In 1931, Spain became a Republic with a democratically-elected left-wing government. King Alfonso XIII fled, and the new government began a program of modernizing the country. Composed of communists, socialists, anarchists, and Basque and Catalan separatist groups (lured by the promise of self-government), the new government drew up a new constitution granting freedom of speech and religion, voting rights for women, and removed the privileges of the aristocracy. A major part of their platform was anticlericalism, and the Republicans were seen as very hostile to the Catholic Church. Unfortunately, their reign coincided with the Great Depression, which left them unable to implement some reforms and contributed to national unrest.
Many conservative, religious, right-wing, fascist, and nationalist groups opposed the new Republic, and in 1936 many of these groups formed a coalition in support of a military uprising. Their coup d’état, led by General Francisco Franco, began in earnest on July 16th. However, Franco did not succeed in seizing power immediately, as most of the major cities of Spain remained loyal to the Republic. He therefore began a long campaign to conquer the Republican holdouts, and the Civil War commenced.
While the League of Nations remained neutral and most European countries signed a Non-Intervention Pact, many governments willfully broke the pact to provide aid to one side or the other. Hitler’s Nazi Germany, for example, provided a great deal of assistance to Franco’s Nationalist forces. The infamous Condor Legion of the Luftwaffe, for example, engaged in bombing campaigns, including the one that destroyed Guernica and was immortalized in Picasso’s masterpiece.
Franco also received financial and military support from Mussolini’s Fascist Italy as well as neighboring Portugal. The Italian navy was particularly effective in blockading Spain’s Mediterranean coast, preventing aid from reaching Republican forces.
The Republicans, on the other hand, turned to Stalin’s Soviet Union for support. That alliance was often uneasy, but Stalin was willing to break the non-intervention pact in secret and sell arms to the Republicans when other states were not. Mexico was a more enthusiastic if less wealthy ally, and sent cash and rifles to aid the Republican cause. France’s leftist president Léon Blum was sympathetic to the Spanish Republican cause, and often hinted that he would consider intervention. However, under pressure from conservative factions in France, he agreed to uphold the Non-Intervention Pact, but did not actively stem the flow of cash and weapons passing between the Soviet Union and Spain via France. Additionally, the Republican side gained support from leftists of all stripes all around the world, many of whom traveled to Spain to participate in the International Brigades. Novelist Ernest Hemingway, who reported on the Spanish Civil War, wrote For Whom the Bell Tolls about a fictional American fighting in the International Brigades.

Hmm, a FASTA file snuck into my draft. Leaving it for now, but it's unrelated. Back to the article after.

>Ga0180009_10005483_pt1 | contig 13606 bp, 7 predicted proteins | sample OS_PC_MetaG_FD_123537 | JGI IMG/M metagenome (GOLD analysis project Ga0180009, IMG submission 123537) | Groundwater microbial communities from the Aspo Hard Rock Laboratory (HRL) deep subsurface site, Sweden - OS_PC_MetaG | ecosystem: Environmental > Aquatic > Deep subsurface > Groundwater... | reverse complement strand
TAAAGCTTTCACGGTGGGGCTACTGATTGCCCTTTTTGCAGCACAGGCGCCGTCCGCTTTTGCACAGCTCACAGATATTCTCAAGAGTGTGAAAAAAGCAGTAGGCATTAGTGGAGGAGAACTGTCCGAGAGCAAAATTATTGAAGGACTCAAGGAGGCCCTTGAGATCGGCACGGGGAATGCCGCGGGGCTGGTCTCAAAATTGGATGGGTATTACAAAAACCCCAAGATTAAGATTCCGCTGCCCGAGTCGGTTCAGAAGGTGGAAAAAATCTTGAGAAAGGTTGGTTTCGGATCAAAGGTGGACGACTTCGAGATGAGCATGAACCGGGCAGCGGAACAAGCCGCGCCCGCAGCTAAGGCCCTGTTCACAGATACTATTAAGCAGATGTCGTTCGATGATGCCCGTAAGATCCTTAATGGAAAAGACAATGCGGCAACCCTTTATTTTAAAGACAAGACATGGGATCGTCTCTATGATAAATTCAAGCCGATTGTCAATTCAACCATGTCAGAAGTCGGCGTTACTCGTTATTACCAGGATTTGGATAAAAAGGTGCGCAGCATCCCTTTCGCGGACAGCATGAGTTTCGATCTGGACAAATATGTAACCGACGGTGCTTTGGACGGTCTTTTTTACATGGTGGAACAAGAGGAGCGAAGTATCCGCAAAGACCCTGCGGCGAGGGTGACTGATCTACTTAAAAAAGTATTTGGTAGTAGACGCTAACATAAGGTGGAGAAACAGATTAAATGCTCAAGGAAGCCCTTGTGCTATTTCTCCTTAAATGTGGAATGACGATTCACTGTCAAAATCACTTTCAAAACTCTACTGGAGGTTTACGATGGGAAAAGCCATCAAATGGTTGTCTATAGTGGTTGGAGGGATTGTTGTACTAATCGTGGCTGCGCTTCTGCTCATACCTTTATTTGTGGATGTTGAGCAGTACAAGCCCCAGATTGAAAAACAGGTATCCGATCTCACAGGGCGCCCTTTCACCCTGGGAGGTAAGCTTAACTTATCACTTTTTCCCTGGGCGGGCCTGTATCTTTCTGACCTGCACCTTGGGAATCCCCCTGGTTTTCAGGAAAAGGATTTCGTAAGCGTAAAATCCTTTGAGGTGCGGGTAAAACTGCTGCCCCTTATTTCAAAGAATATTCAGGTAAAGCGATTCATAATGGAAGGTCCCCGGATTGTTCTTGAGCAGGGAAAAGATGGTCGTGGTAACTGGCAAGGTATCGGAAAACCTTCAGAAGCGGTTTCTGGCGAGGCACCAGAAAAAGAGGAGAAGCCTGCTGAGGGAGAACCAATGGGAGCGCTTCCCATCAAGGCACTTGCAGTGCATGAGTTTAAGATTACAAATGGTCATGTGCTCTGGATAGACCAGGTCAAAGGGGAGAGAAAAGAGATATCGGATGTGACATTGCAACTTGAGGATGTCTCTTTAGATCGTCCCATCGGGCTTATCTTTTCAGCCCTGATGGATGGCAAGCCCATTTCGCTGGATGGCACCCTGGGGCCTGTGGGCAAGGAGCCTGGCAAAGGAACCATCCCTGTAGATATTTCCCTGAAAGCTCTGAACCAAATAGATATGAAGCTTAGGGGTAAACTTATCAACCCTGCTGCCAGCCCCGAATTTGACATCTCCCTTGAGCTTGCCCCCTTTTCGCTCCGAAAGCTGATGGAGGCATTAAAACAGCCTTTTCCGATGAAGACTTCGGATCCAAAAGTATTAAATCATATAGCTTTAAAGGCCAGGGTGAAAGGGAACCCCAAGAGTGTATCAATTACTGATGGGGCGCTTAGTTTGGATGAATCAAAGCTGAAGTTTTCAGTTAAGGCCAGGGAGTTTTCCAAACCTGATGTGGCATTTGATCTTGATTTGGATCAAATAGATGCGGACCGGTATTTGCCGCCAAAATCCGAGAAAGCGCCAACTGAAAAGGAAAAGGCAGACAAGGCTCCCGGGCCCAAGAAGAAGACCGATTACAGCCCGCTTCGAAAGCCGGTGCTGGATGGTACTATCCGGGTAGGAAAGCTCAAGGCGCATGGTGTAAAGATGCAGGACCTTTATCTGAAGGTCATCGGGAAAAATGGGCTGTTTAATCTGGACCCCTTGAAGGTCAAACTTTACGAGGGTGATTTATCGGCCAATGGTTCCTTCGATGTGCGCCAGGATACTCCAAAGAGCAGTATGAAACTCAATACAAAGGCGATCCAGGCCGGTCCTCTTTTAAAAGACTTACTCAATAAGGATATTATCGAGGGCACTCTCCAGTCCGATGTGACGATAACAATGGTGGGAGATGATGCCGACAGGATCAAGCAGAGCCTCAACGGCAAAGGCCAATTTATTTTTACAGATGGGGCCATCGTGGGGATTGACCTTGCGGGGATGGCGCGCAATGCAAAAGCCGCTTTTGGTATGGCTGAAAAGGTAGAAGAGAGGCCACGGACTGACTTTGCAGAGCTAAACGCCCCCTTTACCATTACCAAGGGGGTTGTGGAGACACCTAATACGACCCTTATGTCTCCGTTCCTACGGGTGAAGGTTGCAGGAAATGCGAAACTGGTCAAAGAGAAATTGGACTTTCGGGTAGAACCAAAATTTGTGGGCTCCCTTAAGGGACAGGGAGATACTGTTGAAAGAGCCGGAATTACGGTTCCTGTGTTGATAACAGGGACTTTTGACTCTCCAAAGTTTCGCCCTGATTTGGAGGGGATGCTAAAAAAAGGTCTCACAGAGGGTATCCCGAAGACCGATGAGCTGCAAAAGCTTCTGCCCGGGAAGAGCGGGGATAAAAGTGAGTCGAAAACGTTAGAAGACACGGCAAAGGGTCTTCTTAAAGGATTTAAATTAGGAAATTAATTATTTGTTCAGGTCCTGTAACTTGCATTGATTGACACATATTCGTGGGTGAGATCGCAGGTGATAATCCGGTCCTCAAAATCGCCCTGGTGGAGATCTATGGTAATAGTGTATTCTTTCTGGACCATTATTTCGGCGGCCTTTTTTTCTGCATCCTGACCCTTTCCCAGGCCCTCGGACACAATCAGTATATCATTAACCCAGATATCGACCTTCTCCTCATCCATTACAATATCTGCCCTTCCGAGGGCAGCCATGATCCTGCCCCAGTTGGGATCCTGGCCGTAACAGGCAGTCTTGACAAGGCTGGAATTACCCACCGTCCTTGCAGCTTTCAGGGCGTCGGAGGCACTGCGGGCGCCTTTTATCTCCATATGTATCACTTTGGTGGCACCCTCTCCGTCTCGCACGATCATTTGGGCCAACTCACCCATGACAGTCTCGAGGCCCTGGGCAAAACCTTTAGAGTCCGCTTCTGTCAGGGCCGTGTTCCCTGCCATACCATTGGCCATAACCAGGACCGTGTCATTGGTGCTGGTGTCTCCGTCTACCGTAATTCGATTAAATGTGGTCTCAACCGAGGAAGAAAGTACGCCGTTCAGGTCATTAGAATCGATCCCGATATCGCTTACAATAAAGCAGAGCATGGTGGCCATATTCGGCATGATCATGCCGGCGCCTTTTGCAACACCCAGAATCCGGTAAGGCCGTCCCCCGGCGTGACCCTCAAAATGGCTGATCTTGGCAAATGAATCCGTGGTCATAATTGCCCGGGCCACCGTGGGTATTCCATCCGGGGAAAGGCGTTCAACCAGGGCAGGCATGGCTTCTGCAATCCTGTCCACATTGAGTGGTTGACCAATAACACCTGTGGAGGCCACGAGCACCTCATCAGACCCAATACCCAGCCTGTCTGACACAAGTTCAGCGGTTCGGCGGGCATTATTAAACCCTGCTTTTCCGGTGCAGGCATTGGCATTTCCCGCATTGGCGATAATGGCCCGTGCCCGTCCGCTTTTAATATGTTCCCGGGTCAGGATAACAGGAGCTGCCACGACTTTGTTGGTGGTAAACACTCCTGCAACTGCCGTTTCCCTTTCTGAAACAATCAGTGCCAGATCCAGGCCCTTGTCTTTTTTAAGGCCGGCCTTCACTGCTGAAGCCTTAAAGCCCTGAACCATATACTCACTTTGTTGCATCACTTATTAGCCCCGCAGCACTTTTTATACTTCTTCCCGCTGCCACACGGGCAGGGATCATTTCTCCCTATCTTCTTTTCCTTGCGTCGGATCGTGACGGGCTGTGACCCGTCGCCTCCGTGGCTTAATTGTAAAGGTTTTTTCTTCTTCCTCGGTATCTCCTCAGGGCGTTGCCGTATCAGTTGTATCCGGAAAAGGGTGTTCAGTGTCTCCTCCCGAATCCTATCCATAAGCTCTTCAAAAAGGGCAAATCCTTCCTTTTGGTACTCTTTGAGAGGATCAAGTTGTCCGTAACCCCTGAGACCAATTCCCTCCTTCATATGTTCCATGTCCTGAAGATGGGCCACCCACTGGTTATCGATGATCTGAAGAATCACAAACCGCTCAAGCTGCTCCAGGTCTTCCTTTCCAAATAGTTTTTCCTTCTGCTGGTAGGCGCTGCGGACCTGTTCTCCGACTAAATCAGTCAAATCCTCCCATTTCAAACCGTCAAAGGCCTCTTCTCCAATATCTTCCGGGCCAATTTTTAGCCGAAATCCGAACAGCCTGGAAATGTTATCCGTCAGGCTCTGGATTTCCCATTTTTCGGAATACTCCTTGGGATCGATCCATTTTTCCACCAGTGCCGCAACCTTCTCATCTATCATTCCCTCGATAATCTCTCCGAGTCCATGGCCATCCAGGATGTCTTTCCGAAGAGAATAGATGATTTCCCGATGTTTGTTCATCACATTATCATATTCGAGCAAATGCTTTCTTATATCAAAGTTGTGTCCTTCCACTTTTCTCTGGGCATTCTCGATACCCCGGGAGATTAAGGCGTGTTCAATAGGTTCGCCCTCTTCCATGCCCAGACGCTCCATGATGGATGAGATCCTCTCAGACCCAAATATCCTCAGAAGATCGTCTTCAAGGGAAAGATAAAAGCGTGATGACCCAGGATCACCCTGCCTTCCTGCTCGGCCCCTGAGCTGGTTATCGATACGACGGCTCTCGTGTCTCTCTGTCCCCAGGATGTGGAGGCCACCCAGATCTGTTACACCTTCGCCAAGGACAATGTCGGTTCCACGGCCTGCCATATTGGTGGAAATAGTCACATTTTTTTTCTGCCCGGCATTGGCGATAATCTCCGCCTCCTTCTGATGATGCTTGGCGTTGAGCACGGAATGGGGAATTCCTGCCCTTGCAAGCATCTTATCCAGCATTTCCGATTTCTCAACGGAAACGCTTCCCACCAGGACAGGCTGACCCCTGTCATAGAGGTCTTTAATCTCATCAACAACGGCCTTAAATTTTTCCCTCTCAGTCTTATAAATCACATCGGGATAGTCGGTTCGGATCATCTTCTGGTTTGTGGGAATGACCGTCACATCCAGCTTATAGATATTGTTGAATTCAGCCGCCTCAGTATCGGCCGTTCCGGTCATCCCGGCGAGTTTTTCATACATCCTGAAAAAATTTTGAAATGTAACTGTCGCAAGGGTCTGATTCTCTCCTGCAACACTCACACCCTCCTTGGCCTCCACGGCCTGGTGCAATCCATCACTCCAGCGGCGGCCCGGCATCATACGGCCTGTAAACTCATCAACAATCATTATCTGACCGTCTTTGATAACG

Unfortunately, as Franco’s forces advanced and gained territory, the Republicans were divided internally. The anarchist party, POUM, was often in conflict with the majority communists and socialists. Their differences were primarily ideological, but proved divisive. POUM was denounced and declared illegal, and many anarchists were imprisoned or executed by fellow Republicans.
At the beginning of 1939, Franco made frightening progress, and the Republican stronghold of Barcelona saw the threat approaching. His campaign of January-February 1939 resulted in the fall of Barcelona and the rest of Catalonia, the last great holdout of the Republic. On April 1st of that year, the Civil War ended in Franco’s victory, and the Republican government went into exile.
When Barcelona fell, hundreds of thousands fled. Franco was infamous for his brutality toward his enemies, so many Republicans sought refuge across the border in France. This was the Retirada, the subject of the rest of this blog.
While the refugees of the Retirada suffered greatly, it may have been the best possible option for them. Many Republicans who remained behind in Spain were imprisoned, executed, or forced to labor for Franco’s new Nationalist dictatorship. Numbers are uncertain, but historians estimate that several hundred thousand leftists died under Franco’s regime.
Francisco Franco died in November 1975, reinstating the monarchy that had ruled prior to the Republic, 45 years previously. Only then were any exiles of the Retirada who so chose able to return safely to Spain.